1. I’m a big EH design fan and avid reader of this blog…am I the only one who saw these bookshelves and thought they looked WAAAAY too full? There’s too much going on here for me. So. much. stuff.

  14. wait. I can’t handle the ‘before’ and ‘after’ color pop images! Those are crazy! Man if I had those photoshop skills my home would look amazing 😉 No really though, so interesting to see how the slight pops of color and shading in the bookcases makes things jump more. It’s a great way to advocate for darker paint colors in the back of bookshelves!


  15. I liked this one a lot. I’ve read your other bookshelf styling tips before (and Orlando’s too), but this reality of “stuff heavy” or “book heavy” or “storage needed” is so much truer to my IRL needs. Super helpful, and I also find these GIFs cooler than most because the magazine tweaks are fascinating. 🙂 A+++!

  16. Great tips, Emily! I think too that the original photos are prettier than the photoshopped ones. That pink coral is crazy!

  17. Emily, I love your blog (and book). I learn something every time I come on here. What I love about this blog is that it’s not just pretty pictures; you teach HOW to do different styling/decorating things.

  18. I have yet to meet a bookworm with as little as 150 books, but I’ll take it.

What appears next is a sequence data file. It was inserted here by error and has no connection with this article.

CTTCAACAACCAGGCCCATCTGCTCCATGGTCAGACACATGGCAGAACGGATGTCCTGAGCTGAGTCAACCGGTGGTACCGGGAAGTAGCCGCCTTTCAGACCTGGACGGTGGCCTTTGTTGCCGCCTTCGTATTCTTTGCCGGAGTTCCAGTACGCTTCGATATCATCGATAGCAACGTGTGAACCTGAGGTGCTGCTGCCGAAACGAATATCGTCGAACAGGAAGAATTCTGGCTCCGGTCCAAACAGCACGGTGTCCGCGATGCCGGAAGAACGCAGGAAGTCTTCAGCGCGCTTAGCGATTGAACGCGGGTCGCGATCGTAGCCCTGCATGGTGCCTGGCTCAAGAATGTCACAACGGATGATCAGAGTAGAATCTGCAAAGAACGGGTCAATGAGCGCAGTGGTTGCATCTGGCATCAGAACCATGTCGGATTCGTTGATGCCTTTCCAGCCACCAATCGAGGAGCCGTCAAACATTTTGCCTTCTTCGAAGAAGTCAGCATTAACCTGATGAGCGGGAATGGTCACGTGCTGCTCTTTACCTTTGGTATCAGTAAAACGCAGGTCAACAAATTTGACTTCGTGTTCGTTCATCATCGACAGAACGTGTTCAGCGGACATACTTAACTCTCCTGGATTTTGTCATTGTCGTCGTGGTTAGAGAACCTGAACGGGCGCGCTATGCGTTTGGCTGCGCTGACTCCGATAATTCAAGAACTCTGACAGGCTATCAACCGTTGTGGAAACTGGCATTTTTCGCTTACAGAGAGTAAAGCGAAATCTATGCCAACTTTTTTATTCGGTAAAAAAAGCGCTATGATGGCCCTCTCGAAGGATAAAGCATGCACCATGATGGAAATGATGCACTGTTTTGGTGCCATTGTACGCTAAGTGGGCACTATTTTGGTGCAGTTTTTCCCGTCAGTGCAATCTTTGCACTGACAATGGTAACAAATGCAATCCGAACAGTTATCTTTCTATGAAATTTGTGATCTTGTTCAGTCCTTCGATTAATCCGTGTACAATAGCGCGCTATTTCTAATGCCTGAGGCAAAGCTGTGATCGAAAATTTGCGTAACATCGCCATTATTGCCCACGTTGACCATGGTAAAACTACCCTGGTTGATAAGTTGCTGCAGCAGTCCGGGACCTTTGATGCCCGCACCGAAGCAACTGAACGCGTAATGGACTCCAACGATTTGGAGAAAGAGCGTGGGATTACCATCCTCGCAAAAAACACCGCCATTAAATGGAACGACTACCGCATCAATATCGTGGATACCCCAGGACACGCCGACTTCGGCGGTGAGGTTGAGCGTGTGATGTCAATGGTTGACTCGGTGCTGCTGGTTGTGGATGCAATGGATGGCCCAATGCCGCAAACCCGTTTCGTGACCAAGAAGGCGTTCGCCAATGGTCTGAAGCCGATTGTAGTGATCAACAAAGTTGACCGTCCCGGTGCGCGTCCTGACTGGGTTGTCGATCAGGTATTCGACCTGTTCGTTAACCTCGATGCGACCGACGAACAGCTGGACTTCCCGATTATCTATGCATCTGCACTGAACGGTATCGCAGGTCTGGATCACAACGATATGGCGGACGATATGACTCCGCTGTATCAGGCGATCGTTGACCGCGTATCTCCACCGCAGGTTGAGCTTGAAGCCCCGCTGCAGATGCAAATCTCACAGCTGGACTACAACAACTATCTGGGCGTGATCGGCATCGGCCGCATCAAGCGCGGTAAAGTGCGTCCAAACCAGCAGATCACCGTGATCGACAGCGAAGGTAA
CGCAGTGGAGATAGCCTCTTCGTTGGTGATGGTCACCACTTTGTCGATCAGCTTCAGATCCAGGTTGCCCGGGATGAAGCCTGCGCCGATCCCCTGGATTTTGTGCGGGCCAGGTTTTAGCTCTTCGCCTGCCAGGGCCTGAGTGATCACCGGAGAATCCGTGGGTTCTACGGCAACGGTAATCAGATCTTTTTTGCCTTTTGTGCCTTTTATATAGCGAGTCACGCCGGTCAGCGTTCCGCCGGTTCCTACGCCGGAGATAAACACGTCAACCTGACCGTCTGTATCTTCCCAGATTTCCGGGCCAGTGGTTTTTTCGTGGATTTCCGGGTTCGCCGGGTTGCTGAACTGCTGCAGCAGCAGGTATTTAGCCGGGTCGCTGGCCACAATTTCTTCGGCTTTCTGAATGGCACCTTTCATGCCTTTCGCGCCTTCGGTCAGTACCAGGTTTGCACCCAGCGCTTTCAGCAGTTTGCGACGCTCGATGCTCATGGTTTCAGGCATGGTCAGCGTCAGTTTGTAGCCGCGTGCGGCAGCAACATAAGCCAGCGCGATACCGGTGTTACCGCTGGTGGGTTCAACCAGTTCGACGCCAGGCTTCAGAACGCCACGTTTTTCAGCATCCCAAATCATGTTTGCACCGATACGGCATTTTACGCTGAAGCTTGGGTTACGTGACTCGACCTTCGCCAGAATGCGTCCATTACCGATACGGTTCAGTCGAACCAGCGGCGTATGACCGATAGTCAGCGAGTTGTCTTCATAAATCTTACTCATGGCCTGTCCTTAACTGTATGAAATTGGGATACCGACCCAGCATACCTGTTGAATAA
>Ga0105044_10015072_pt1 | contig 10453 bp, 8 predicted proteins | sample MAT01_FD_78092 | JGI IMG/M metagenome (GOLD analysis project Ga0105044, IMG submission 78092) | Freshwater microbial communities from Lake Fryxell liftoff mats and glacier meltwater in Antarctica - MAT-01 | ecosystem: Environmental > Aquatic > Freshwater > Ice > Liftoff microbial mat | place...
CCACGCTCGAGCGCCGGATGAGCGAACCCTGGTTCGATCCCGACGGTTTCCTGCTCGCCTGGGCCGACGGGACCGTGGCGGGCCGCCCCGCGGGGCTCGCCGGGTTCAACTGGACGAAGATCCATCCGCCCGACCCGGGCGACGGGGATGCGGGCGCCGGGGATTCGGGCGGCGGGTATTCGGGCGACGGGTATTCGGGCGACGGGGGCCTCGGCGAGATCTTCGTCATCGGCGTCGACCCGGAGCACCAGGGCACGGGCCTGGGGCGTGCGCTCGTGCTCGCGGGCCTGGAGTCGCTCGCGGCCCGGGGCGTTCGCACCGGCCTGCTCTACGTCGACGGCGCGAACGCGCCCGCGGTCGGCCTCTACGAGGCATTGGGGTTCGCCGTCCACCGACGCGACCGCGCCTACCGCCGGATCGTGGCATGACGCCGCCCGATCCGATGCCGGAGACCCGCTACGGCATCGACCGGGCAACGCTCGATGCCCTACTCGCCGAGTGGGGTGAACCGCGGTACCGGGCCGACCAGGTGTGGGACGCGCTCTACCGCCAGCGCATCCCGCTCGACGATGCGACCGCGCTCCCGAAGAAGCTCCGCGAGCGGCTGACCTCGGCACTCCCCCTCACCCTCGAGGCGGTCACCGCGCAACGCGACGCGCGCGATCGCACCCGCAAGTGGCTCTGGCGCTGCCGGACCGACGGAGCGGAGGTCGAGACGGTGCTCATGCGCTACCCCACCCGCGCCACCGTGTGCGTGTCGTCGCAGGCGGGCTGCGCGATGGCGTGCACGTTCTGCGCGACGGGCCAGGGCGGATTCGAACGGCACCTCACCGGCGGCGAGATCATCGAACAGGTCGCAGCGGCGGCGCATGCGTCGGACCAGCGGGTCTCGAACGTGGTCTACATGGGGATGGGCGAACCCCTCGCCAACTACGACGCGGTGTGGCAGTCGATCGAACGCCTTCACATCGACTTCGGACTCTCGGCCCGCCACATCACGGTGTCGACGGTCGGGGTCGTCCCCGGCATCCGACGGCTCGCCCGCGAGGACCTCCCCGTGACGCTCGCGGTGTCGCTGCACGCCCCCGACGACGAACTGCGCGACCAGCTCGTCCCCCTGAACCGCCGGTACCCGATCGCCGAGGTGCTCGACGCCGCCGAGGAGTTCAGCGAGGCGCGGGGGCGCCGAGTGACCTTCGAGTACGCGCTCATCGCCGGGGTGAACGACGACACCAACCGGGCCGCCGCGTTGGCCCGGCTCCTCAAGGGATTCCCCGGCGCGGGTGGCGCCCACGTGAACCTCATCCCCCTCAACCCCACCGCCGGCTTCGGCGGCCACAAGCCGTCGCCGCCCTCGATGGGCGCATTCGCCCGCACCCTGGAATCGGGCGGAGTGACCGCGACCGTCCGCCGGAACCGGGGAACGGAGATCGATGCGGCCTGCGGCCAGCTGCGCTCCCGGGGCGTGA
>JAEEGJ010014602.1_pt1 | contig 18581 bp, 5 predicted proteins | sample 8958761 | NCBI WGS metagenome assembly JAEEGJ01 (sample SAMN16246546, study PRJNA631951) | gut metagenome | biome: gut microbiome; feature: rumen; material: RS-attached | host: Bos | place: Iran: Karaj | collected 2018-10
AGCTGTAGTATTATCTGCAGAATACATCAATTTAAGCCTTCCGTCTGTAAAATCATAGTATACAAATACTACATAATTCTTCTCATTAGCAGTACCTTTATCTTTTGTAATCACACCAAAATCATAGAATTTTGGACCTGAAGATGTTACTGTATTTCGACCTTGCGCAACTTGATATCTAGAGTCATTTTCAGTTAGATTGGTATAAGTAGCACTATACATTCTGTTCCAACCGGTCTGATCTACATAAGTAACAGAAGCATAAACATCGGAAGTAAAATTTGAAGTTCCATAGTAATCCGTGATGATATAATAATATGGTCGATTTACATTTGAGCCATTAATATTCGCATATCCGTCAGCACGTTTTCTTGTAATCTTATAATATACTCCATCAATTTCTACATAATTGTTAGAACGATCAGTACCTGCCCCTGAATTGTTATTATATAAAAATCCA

One day I would love to see an actual bookshelf with at least 500 or so which seems more realistic to me as a bookworm 🙂

    1. I thought the same! We have 500+ books! But what we’ve done is put a massive bookcase in our – what do you call it in the states? basement room I guess – we call it the rumpus room. And yes it has a few horizontal stacks, just to break up the rows and also because you can fit more small books in that way. And then we’ve pulled out about 20 of our nice design books to put in the living room with candlestick, vase, terrarium etc. And these display books can change – at the moment they’re all the black, gold and green ones, but sometimes I change it up and have bright colours.
      I found it weird in Redbook that Emily talks about the green file folders – even though to her they’re actually cream. Did they change the quote as well as the colours?

    2. yes!! even though there are actually (thank you baby jesus!) real live books, I would need like 12 bookcases to be able to hold all my books if they only had the amount of even the “bookworm” pic.